The idea that the New Orleans Pelicans could compete with the Golden State Warriors in this Western Conference semifinals series was born mostly out of optimism, it seems clear in hindsight. Nobody picked New Orleans to win, but it was sexy to predict them stealing a couple.
That looks less likely after Game 1’s 123-101 drubbing on Saturday, one that the Warriors accomplished with Stephen Curry — who’s expected back in Game 2 — sitting on the sidelines. At one point, they led by 41 points.
Golden State looked vulnerable last round against San Antonio. They won in five games, but the final two were offensive slogs. They nearly blew Game 5 at home when they only scored 20 points in the final frame. It was messy, and for long stretches it felt like Kevin Durant manufacturing points was their only way to score. (For what it’s worth, that remains a damn good way to score.)
Meanwhile, New Orleans was fresh off a commanding four-game sweep of the Portland Trail Blazers, a 3-vs-6 seed upset on the hands of sparkling Anthony Davis and Jrue Holiday performances. It’s honestly hard to oversell exactly how good those two were. For 16 quarters, Davis manhandled any defender that attempted to slow him down while Holiday ran circles through them.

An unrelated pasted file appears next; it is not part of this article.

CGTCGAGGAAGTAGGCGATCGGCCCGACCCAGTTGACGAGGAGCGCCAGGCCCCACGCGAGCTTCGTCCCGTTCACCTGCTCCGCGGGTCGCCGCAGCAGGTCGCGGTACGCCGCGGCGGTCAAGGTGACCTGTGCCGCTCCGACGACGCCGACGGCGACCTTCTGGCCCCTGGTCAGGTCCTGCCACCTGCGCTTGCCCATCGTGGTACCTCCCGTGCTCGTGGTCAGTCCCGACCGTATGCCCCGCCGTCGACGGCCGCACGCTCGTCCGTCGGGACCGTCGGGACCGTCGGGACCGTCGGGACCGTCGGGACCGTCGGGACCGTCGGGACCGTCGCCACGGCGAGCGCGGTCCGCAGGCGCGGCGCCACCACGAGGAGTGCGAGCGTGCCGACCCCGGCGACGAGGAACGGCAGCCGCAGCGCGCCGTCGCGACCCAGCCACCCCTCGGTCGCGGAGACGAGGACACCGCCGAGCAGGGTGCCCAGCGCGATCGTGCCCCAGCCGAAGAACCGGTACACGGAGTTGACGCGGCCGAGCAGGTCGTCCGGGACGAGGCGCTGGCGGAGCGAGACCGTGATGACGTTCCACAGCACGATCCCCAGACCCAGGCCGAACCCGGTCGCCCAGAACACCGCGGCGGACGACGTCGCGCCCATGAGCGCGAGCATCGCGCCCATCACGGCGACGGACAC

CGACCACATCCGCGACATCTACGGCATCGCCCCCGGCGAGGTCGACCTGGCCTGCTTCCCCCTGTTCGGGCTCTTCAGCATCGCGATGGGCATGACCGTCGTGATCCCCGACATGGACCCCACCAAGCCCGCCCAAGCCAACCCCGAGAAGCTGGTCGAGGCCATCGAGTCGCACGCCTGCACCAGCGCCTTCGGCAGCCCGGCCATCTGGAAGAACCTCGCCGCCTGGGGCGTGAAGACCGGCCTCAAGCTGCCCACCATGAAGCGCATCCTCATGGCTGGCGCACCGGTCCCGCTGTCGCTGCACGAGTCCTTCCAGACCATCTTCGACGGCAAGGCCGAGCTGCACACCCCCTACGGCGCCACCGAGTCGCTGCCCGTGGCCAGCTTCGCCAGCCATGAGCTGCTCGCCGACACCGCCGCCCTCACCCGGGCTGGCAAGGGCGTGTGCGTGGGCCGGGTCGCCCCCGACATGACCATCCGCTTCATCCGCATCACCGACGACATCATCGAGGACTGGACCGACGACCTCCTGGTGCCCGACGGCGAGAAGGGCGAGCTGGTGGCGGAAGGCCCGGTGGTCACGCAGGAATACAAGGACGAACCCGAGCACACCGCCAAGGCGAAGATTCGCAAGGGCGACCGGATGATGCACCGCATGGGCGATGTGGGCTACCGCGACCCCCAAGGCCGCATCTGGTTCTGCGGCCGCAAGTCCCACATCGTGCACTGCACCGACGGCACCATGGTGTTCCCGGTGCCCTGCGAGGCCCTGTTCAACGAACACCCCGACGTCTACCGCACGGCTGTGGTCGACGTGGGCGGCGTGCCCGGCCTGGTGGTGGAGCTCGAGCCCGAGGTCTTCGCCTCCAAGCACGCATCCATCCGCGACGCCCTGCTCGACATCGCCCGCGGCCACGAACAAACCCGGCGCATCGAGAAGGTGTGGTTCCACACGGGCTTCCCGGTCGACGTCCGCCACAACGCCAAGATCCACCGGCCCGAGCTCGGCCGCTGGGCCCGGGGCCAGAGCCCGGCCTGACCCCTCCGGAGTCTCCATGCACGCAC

But ... this is still the Warriors.
Though their offense stagnated at times in the previous series, Golden State was also facing a supremely disciplined San Antonio team. New Orleans allowed the fifth fewest points per 100 possessions after the All-Star break, but they finished the year just 13th in that category. They lack the militant Spurs system across the board, and gave up plenty of size coming into this series. As such, it was no real surprise when Golden State ran them ragged on Saturday.
Just Kevin Durant and Klay Thompson is an offense that can railroad you. Those are two of the best five shooters in the league, probably, and they play off each other beautifully. Golden State’s dark secret this season is that they don’t have much shooting outside of those two (and the sidelined Curry, of course), but they got it in this game. Nick Young hit twice from outside, while Andre Iguodala and Draymond Green both popped one apiece. They don’t need to rain shots in from downtown — just make defenses respect them a little.
And remember how important Green is to this team. His final line says it all: 16 points, 15 rebounds, 11 assists, three steals, two blocks, and plus-28 when on the floor. Green hadn’t quite played to his peak during the regular season. He was about 10 percent less himself than usual, but it only made sense that he would rebound when games really mattered. That’s his personality, and his effort Saturday seemed to make it clear.
New Orleans can still win a game, but at this point, two seems farfetched — not with Curry probably returning the next game. Golden State may have screwed around more than usual in the regular season, something encouraged by their many injury struggles, but let’s not forget that this has been the best team in the league for four years running. You’ve seen why. You just saw it again.